Were The Biblical Writers Borrowers? -- By: Leander S. Keyser

Journal: Bibliotheca Sacra
Volume: BSAC 089:356 (Oct 1932)
Article: Were The Biblical Writers Borrowers?
Author: Leander S. Keyser

Were The Biblical Writers Borrowers?

Leander S. Keyser

This is the claim of the liberalistic school of critics and theologians, namely, that the writers of the Bible borrowed much of their material from pagan sources. For example, these contestants maintain that the writer of the early chapters of Genesis captured from the Babylonian stories of the creation, the fall and the flood, the chief events which he records in his own narrative.

Now, it is our purpose in this article to look frankly into this matter, and to see whether these things are so, and whether it is reasonable to believe them to be so. We shall not go into any extensive or intensive research into archeology nor quote many of the expert archeologists, although that might be done with rare profit. We believe, too, that such an extended investigation would negative the views of the liberalistic school on the question before us. Our present purpose, however, is merely to examine the Babylonian accounts of the creation, the fall of man and the great deluge to see whether the position of the liberalistic school is based on solid ground or not. For this purpose we shall make use of the translations of the Babylonian accounts of the said events as they are given in Professor George A. Barton’s valuable book, “Archeology and the Bible.”

The First Babylonian Epic Of Creation

We shall begin by examining the first Babylonian account of creation as it is set forth in Dr. Barton’s book (pp. 235ff.). We shall not in every case ask the printer to set up these quotations in poetic form, but in some cases in common prose style, taking care, however, to be accurate. This pagan epic begins in this way:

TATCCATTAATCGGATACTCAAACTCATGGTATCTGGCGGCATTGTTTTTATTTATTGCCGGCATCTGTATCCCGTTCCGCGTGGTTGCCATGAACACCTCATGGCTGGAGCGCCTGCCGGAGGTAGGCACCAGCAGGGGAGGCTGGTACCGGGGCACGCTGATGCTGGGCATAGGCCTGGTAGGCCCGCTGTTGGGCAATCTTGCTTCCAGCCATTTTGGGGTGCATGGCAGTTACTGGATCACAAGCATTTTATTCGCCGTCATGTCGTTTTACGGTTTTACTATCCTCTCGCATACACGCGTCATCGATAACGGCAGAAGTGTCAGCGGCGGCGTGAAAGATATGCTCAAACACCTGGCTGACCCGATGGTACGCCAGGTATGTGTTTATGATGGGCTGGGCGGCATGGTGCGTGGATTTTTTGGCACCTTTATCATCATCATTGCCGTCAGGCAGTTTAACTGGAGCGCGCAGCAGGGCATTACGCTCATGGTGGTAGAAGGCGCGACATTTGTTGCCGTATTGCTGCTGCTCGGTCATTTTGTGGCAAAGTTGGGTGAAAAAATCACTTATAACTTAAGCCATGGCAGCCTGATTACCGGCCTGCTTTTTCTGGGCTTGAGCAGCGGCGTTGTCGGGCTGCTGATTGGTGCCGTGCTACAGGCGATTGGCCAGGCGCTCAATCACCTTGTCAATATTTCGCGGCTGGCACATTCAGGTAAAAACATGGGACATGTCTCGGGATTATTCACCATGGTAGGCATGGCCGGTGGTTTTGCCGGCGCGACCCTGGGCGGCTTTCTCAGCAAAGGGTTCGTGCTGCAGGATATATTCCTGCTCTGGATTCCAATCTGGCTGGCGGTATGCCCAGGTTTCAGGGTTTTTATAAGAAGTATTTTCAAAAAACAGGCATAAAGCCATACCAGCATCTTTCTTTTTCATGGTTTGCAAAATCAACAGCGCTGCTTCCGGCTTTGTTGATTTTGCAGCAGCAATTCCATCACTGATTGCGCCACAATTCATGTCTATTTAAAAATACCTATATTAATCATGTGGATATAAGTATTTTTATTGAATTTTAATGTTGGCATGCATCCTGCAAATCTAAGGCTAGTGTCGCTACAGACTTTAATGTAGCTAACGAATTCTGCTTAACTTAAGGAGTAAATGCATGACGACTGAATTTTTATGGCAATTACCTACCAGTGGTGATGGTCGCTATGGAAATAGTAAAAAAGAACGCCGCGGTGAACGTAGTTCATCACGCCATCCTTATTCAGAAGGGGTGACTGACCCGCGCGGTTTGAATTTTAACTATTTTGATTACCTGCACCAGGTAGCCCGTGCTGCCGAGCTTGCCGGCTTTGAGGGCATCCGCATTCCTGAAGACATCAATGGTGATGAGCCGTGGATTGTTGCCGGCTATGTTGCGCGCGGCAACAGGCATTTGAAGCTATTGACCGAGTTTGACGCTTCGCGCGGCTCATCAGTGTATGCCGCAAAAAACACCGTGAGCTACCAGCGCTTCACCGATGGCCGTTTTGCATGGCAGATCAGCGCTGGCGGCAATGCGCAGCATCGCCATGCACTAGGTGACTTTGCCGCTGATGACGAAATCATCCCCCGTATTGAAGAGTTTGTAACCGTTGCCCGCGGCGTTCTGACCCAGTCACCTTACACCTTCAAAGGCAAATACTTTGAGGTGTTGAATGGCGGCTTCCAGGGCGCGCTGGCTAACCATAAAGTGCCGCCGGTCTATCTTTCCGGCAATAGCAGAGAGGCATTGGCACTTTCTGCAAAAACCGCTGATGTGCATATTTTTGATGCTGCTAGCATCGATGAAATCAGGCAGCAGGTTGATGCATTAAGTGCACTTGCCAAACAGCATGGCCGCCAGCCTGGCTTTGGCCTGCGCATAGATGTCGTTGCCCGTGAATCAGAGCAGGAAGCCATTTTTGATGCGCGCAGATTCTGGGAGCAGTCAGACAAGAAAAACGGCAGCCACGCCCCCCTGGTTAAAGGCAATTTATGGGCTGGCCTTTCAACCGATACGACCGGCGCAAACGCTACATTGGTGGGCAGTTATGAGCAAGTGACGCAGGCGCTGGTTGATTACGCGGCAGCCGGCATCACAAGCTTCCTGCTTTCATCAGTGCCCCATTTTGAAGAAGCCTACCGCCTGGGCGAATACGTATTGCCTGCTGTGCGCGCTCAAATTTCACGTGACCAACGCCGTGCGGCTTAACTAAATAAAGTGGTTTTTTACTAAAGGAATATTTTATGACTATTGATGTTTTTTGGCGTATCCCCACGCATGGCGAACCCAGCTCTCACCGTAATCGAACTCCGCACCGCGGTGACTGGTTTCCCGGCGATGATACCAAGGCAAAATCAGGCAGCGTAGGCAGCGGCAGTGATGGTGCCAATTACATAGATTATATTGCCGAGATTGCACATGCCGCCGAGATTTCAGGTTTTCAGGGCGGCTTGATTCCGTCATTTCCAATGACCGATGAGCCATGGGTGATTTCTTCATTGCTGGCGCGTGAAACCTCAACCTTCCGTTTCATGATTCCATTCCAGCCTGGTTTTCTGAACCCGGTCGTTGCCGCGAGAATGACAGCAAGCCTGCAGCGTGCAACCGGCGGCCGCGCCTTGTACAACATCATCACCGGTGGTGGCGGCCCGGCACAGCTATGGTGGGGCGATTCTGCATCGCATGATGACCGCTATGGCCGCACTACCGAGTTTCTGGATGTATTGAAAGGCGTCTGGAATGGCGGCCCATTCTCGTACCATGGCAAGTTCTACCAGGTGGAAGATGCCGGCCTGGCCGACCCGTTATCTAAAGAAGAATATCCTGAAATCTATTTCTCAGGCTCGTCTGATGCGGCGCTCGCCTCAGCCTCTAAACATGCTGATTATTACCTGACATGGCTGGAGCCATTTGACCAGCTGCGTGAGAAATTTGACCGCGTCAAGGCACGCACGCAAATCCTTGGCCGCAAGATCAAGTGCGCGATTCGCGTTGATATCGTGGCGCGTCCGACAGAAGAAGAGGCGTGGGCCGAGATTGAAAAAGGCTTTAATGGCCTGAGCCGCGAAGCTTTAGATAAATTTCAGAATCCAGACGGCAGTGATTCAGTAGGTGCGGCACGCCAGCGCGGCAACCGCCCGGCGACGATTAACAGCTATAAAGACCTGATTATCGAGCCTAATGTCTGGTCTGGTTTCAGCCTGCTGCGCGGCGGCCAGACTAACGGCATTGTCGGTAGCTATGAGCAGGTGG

“Time was when above, heaven was not named; below to the earth no name was given. Then the primeval Abyss, their begetter, the roaring sea who bore them,— their waters together were mingled; no field had been formed, no marsh-land seen.”

It certainly is worth while to stop here for purposes of comparison. In the very beginning of this pagan epic there is no account of the creation of the primordial material of which the universe is composed—no hint of the Biblical doctrine of creatio ex nihilo. On the contrary, the story begins with assuming the existence of heaven and earth—only they were “not named,” whatever that may mean. But the primary and previous question is. Whence came the heaven and the earth? The Bible answers that question, thereby going back to the ultimate reality of things; for it says, “In the beginning God created the heavens and the earth.” The Biblical writer surely could not have borrowed that statement from the Babylonian account as here given. But we quot...

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